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  Natural vision reveals regional specialization to local motion and to contrast-invariant, global flow in the human brain.

Bartels, A., Zeki, S., & Logothetis, N. (2008). Natural vision reveals regional specialization to local motion and to contrast-invariant, global flow in the human brain. Cerebral Cortex, 18(3), 705-717. doi:10.1093/cercor/bhm107.

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Item Permalink: http://hdl.handle.net/11858/00-001M-0000-0013-CA21-9 Version Permalink: http://hdl.handle.net/21.11116/0000-0003-315D-E
Genre: Journal Article

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Bartels, A1, 2, Author              
Zeki, S, Author
Logothetis, NK1, 2, Author              
Affiliations:
1Department Physiology of Cognitive Processes, Max Planck Institute for Biological Cybernetics, Max Planck Society, ou_1497798              
2Max Planck Institute for Biological Cybernetics, Max Planck Society, Spemannstrasse 38, 72076 Tübingen, DE, ou_1497794              

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 Abstract: Visual changes in feature movies, like in real-live, can be partitioned into global flow due to self/camera motion, local/differential flow due to object motion, and residuals, for example, due to illumination changes. We correlated these measures with brain responses of human volunteers viewing movies in an fMRI scanner. Early visual areas responded only to residual changes, thus lacking responses to equally large motion-induced changes, consistent with predictive coding. Motion activated V51 (MT1), V3A, medial posterior parietal cortex (mPPC) and, weakly, lateral occipital cortex (LOC). V51 responded to local/differential motion and depended on visual contrast, whereas mPPC responded to global flow spanning the whole visual field and was contrast independent. mPPC thus codes for flow compatible with unbiased heading estimation in natural scenes and for the comparison of visual flow with nonretinal, multimodal motion cues in it or downstream. mPPC was functionally connected to anterior portions of V51, whereas laterally neighboring putative homologue of lateral intraparietal area (LIP) connected with frontal eye fields. Our results demonstrate a progression of selectivity from local and contrast-dependent motion processing in V51 toward global and contrast-independent motion processing in mPPC. The function, connectivity, and anatomical neighborhood of mPPC imply several parallels to monkey ventral intraparietal area (VIP).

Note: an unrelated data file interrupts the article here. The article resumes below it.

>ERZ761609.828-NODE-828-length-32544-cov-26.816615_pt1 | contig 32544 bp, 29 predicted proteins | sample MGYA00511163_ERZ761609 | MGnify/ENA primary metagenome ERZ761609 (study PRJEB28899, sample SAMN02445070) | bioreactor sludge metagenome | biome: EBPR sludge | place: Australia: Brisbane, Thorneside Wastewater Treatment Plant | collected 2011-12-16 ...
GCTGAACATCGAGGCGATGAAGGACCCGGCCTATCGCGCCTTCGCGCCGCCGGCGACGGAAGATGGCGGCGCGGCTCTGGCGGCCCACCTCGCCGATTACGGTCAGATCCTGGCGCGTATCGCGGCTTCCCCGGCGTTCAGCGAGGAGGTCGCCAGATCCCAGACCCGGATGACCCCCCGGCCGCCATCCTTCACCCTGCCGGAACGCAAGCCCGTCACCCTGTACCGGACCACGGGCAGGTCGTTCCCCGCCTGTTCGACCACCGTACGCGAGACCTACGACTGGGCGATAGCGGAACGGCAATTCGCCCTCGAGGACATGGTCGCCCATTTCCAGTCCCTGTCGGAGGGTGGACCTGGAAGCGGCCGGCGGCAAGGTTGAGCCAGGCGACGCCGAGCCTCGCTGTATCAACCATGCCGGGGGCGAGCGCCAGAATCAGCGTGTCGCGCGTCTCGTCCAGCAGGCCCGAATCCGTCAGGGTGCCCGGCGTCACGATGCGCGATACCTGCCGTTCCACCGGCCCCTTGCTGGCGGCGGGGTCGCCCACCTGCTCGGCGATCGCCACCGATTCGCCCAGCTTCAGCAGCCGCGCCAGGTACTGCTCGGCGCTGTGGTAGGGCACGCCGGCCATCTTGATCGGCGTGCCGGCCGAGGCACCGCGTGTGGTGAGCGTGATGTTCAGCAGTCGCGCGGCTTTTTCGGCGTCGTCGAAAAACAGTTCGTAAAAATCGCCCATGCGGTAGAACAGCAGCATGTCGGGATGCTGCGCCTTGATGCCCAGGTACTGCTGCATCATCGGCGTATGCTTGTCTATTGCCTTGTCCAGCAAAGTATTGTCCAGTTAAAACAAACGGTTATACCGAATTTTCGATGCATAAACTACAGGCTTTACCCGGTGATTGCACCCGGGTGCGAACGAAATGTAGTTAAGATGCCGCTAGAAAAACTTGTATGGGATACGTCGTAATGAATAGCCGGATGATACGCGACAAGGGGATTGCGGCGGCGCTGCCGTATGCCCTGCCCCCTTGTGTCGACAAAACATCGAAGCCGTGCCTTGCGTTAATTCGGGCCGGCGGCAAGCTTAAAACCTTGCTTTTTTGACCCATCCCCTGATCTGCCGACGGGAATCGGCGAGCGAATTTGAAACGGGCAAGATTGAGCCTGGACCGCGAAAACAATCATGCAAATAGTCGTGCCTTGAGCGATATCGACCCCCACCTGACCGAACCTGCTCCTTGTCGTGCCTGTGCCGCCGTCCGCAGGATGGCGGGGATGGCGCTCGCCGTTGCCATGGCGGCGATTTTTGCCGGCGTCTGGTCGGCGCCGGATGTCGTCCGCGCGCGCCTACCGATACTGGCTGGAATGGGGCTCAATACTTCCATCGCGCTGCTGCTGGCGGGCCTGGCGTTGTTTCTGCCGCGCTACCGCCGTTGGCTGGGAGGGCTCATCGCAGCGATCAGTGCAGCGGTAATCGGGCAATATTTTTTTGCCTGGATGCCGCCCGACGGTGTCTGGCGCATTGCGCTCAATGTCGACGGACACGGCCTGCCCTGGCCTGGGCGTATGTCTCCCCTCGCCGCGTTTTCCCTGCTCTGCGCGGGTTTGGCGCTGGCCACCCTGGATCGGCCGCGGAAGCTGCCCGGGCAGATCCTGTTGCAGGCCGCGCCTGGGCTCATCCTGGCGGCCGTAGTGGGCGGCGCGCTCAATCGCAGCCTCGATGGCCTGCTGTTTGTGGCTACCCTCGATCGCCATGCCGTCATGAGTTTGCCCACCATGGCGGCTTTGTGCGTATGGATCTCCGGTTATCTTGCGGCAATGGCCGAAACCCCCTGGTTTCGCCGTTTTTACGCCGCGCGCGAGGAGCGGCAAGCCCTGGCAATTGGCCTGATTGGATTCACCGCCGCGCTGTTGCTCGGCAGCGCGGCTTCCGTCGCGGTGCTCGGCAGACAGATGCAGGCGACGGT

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 Dates: 2008-03
 Publication Status: Published in print
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 Rev. Type: -
 Identifiers: DOI: 10.1093/cercor/bhm107
BibTex Citekey: 4494
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Title: Cerebral Cortex
Source Genre: Journal
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Publ. Info: New York, NY : Oxford University Press
Pages: - Volume / Issue: 18 (3) Sequence Number: - Start / End Page: 705 - 717 Identifier: ISSN: 1047-3211
CoNE: https://pure.mpg.de/cone/journals/resource/954925592440